Soviet Union. Late 1930s. A boy finds a magic lamp with a genie trapped inside. Hilarity ensues.
"Old Man Hottabych", a novel by Lazar Lagin, has forever entered Russian lore. The titular genie, obviously confused with Soviet society, still transcends to this day. So what that the genie's founder, a good Soviet youth, rejects all the riches that were thrown at him? (The same riches that Russian children today would gladly grab...) It was a novel for its time.
Or was it?
After its initial release, the novel was heavily edited, with whole chapters added and removed. But it's not the genie's ever-growing embrace of the Soviet system that bothers us most; it's the removal of his Jewish roots.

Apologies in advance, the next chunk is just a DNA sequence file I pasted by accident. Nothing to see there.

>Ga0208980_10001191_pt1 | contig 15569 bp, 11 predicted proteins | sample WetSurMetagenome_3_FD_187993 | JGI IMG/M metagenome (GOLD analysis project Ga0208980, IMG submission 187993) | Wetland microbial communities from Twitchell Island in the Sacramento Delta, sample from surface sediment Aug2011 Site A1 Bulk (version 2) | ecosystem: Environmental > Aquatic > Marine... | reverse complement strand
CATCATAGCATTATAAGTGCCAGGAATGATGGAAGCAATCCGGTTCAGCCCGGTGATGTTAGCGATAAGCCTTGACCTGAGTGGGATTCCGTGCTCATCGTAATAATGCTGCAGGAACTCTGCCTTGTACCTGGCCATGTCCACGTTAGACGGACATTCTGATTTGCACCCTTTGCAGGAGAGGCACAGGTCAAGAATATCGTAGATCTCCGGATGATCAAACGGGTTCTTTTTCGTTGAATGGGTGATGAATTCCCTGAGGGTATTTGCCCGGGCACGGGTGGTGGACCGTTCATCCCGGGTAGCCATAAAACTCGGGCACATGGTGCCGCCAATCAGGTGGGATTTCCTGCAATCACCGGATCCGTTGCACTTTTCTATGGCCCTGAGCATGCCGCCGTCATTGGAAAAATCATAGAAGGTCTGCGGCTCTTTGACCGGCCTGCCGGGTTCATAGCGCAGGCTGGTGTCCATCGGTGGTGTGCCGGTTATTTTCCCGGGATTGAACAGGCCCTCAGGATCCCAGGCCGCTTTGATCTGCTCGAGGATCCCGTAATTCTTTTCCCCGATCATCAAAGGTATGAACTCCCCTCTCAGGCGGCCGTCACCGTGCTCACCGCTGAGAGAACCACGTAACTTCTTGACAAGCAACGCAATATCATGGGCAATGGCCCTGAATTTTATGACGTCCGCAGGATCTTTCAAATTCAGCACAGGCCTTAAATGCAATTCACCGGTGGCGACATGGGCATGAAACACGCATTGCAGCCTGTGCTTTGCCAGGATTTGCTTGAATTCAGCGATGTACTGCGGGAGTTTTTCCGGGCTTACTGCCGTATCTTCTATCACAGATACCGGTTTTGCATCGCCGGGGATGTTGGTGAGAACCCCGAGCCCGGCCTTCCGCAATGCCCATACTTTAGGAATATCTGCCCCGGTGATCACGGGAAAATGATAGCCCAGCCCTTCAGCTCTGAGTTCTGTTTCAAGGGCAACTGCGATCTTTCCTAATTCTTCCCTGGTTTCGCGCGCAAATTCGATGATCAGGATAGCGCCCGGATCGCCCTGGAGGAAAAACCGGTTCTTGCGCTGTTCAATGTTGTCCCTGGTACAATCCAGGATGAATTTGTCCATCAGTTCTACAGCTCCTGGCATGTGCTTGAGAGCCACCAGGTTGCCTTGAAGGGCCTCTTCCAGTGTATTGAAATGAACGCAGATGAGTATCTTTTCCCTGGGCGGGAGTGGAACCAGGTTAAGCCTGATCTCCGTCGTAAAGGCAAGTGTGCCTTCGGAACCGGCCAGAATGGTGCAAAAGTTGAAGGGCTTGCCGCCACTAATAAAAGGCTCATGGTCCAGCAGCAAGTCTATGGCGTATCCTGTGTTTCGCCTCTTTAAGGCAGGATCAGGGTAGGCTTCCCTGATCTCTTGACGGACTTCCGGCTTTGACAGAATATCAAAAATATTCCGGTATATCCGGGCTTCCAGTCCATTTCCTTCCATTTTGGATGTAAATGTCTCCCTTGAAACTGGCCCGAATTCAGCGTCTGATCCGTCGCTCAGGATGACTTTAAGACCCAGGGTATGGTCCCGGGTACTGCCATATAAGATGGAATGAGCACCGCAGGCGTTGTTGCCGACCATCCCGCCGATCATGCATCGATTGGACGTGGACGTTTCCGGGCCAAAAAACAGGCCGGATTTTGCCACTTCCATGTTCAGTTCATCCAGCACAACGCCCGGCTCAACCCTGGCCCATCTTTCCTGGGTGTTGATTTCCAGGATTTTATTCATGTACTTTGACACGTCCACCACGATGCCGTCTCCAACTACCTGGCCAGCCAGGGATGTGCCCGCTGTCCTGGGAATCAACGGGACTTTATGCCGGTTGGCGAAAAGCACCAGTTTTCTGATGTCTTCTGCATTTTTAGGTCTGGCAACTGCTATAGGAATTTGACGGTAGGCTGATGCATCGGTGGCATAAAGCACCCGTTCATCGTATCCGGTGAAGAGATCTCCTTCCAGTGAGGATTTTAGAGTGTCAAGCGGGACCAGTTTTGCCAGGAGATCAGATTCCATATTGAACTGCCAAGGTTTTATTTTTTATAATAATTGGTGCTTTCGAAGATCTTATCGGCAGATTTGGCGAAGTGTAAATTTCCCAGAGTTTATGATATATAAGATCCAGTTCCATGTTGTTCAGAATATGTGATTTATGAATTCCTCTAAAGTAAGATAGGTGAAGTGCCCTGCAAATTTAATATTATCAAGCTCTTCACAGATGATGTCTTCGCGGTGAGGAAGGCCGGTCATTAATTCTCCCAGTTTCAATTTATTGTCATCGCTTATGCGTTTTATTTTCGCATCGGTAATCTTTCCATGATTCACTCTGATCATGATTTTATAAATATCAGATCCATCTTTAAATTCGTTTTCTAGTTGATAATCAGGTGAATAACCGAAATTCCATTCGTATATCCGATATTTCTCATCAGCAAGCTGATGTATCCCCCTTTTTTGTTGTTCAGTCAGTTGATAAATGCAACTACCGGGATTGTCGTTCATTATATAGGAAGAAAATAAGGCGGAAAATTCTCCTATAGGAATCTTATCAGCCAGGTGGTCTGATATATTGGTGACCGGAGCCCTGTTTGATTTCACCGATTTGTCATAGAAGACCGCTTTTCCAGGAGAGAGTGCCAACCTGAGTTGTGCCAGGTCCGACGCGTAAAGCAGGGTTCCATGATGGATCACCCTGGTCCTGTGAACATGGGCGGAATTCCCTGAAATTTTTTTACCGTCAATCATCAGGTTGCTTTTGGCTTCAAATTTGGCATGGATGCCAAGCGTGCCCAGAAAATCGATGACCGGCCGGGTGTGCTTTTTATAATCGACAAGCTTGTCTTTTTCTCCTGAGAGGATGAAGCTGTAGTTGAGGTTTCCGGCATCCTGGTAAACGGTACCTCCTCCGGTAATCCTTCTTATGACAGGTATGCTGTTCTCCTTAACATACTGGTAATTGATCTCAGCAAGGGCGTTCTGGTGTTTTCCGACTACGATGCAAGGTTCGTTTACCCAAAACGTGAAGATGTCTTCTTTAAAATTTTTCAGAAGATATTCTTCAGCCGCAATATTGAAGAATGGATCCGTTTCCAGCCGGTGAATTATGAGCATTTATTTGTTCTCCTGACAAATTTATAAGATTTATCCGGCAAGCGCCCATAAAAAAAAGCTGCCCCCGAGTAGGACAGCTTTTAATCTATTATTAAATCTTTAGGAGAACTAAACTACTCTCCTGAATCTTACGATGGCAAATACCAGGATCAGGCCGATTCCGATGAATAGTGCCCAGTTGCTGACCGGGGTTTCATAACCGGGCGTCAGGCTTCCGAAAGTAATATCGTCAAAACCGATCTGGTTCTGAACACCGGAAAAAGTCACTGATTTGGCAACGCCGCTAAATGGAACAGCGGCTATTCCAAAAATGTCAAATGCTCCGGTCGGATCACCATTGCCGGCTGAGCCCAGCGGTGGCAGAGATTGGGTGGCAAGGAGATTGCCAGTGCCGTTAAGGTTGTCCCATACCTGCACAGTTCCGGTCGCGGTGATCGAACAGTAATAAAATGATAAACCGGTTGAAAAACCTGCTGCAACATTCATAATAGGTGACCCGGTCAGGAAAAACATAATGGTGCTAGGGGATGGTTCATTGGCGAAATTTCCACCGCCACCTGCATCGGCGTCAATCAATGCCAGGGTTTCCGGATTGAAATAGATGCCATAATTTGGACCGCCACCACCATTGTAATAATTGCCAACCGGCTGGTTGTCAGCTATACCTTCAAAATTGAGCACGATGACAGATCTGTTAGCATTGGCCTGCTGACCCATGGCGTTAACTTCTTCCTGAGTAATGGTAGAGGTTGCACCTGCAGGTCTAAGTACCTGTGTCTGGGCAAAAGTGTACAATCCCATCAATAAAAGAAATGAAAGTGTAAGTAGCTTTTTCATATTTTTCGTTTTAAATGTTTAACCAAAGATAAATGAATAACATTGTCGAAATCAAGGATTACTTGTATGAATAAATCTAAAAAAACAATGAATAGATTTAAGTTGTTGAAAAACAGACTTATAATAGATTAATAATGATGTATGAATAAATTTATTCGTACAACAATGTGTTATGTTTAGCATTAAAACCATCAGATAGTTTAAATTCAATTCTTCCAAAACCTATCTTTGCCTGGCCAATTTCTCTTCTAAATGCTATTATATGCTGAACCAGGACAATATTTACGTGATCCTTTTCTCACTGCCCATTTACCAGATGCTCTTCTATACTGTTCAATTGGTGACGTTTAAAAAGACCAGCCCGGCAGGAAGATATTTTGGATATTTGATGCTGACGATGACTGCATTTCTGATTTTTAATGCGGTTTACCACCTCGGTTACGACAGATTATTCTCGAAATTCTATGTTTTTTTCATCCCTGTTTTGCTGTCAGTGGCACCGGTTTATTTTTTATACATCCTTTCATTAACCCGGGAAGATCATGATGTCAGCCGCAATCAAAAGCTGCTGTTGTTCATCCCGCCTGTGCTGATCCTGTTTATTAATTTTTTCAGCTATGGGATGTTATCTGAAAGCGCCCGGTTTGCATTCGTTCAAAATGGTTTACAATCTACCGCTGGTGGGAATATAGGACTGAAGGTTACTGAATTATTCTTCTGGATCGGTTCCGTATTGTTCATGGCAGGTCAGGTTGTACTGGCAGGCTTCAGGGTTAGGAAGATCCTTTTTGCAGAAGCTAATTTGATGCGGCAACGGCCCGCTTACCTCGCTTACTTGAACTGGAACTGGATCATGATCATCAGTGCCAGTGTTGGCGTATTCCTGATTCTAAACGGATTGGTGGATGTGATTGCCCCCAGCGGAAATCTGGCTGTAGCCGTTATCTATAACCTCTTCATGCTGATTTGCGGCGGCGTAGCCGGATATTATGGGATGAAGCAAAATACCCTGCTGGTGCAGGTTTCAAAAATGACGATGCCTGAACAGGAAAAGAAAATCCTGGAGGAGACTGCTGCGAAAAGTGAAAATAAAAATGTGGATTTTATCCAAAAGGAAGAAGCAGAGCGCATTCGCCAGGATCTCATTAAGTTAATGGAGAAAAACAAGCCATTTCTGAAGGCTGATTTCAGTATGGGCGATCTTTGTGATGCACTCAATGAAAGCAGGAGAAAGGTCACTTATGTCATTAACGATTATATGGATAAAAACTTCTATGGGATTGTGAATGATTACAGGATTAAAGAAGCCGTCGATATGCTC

Researchers believe that Lagin, birth name Lazar Ginzburg, Jew, based the genie on his grandfather. But there is more. Hottabych claims to have been in service of Suleyman ibn Daud — that's not-even-thinly-disguised Solomon, son of David. More damningly, in one scene, Hottabych chants an incantation that at closer look is actually a Jewish prayer. Newer revisions of the novel removed those words.
And we can understand the removals. Can you imagine millions of Russians coming to the realization that yet another of their favorite childhood characters is a Jew? Talk about hilarity...